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Building Your First App

Our goal is to provide you with a demo application to explore how to setup and use Ottoman using best practices.

Prepare Couchbase Server

This is a sample application for getting started with Ottoman using Couchbase Server 6.x. The application provides a Rest API and demonstrates Ottoman's ODM capabilities. It uses Ottoman v2, Express, and the Couchbase NodeJS SDK. The Travel-Sample API we buildcould be used in a flight planner application that allows the user to search for and select a flight route based on airports and dates.

Prepare Our Project Folder

Install Node.js from the Node.js website.
Once Node.js is installed, we can bootstrap our application.

Development Guide

  1. Install Couchbase Server Using Docker.

  2. Clone the repo and install the dependencies

$ git clone
$ cd node-ottoman
$ yarn install
  1. Now we are ready to run the API example.
$ yarn api:dev

Tutorial Project (Travel-Sample) Goals

What want to build a REST API for a Travel-Sample Application that stores and queries hotel, flight, and airport information using Couchbase Server as the system of record.

Data Model

The flexiblity and dynamic nature of a NOSQL Document Database and JSON simplifies building the data model. For the travel sample application we will use three types of objects, and we'll define those in specific modules in the node application.

  • airports
  • flightPaths
  • hotels

The source code is organized by each module in a folder under the root of the application, a module defines REST endpoints, and the data model of a resource. The data model is defined in .model.ts by the schema and model, and in the case of the endpoints, there are defined in various .controller.ts files, such as flights.controller.ts.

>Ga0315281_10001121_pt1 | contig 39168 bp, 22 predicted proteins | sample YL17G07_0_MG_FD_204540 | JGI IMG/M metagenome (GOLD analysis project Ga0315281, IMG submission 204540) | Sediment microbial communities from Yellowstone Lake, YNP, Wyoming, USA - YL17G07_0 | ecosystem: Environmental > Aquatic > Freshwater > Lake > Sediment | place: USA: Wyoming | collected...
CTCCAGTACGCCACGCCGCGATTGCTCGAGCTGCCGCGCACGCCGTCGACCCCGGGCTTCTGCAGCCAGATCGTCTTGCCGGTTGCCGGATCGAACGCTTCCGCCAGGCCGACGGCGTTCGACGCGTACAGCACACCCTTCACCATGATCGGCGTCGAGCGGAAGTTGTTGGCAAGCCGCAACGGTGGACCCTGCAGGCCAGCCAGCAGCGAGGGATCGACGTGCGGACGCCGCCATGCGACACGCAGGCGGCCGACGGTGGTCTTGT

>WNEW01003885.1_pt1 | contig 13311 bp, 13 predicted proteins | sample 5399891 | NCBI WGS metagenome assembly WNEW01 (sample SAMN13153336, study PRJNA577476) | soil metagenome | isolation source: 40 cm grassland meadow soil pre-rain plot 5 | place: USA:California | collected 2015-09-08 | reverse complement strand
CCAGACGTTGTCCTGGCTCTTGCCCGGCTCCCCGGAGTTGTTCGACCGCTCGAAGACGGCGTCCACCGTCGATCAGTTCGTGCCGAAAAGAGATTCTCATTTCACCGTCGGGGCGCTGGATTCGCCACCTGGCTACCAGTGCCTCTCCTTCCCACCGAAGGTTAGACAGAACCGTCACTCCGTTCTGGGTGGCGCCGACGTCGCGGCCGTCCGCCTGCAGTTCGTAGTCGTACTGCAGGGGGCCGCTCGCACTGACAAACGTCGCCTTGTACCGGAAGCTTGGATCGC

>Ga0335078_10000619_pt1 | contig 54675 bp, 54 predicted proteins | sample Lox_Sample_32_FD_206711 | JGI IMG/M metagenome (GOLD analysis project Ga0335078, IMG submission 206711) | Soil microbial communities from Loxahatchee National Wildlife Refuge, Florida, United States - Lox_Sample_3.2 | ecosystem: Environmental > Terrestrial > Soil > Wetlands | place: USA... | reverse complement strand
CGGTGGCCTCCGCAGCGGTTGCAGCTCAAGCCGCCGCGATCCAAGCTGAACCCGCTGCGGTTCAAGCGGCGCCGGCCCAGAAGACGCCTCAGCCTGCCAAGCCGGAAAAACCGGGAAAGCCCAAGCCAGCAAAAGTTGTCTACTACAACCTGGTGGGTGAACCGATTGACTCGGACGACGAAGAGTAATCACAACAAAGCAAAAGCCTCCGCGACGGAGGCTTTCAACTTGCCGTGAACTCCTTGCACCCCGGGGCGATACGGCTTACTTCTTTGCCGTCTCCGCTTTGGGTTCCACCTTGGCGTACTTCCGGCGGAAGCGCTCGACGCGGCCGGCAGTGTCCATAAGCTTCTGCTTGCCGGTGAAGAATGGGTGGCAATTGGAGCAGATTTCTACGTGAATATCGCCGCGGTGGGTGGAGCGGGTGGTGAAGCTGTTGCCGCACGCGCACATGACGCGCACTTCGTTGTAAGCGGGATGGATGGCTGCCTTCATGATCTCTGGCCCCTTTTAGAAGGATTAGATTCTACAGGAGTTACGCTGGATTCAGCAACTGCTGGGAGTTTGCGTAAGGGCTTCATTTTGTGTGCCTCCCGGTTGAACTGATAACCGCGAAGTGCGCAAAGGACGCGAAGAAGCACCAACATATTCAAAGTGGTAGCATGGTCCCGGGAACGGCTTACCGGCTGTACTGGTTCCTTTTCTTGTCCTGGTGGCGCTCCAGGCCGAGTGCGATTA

Let's walk through the code starting with the hotels module.

Hotel Model

The first section of the hotel module instantiates module dependencies which, for this particular example, are Ottoman and the database file where the information on the Couchbase instance is stored.

import { model, addValidators, Schema } from 'ottoman';    // ← use ottoman
import { GeolocationSchema } from '../shared/geolocation.model';

Next, a custom validator function is defined to make sure that a phone number in the standard USA format is created.

phone: (value) => {
const phone = /^\(?([0-9]{3})\)?[-. ]?([0-9]{3})[-. ]?([0-9]{4})$/;
if(value && !value.match(phone)) {
throw new Error('Phone number is invalid.');

The model for the Hotels object is defined, using several of the built in types that Ottoman supports.

For additional reference, see

Several indices are defined along with the model the indices are utilized as methods for each instance of the Hotel Object. Ottoman supports complex data types, embedded references to other models, and customization.

We are going to define a custom type link:

    import { IOttomanType, ValidationError, registerType } from 'ottoman';

* Custom type to manage the links.
export class LinkType extends IOttomanType {
constructor(name: string) {
super(name, 'Link');
cast(value: unknown) {
if (!isLink(String(value))) {
throw new ValidationError(`Field ${} only allows a Link`);
return String(value);

* Factory function.
* @param name of field
export const linkTypeFactory = (name) => new LinkType(name);

* Register type on Schema Supported Types.
registerType(, linkTypeFactory);

* Check if value is a valid Link.
* @param value
const isLink = (value: string) => {
const regExp = new RegExp(
return regExp.test(value);

With the link custom type, we can continue with the schema definition:

const ReviewSchema = new Schema({
author: String,
content: String,
date: Date,
ratings: {
Cleanliness: { type: Number, min: 1, max: 5 },
Overall: { type: Number, min: 1, max: 5 },
Rooms: { type: Number, min: 1, max: 5 },
Service: { type: Number, min: 1, max: 5 },
Value: { type: Number, min: 1, max: 5 },

const HotelSchema = new Schema({
address: { type: String, required: true },
alias: String,
checkin: String,
checkout: String,
city: { type: String, required: true },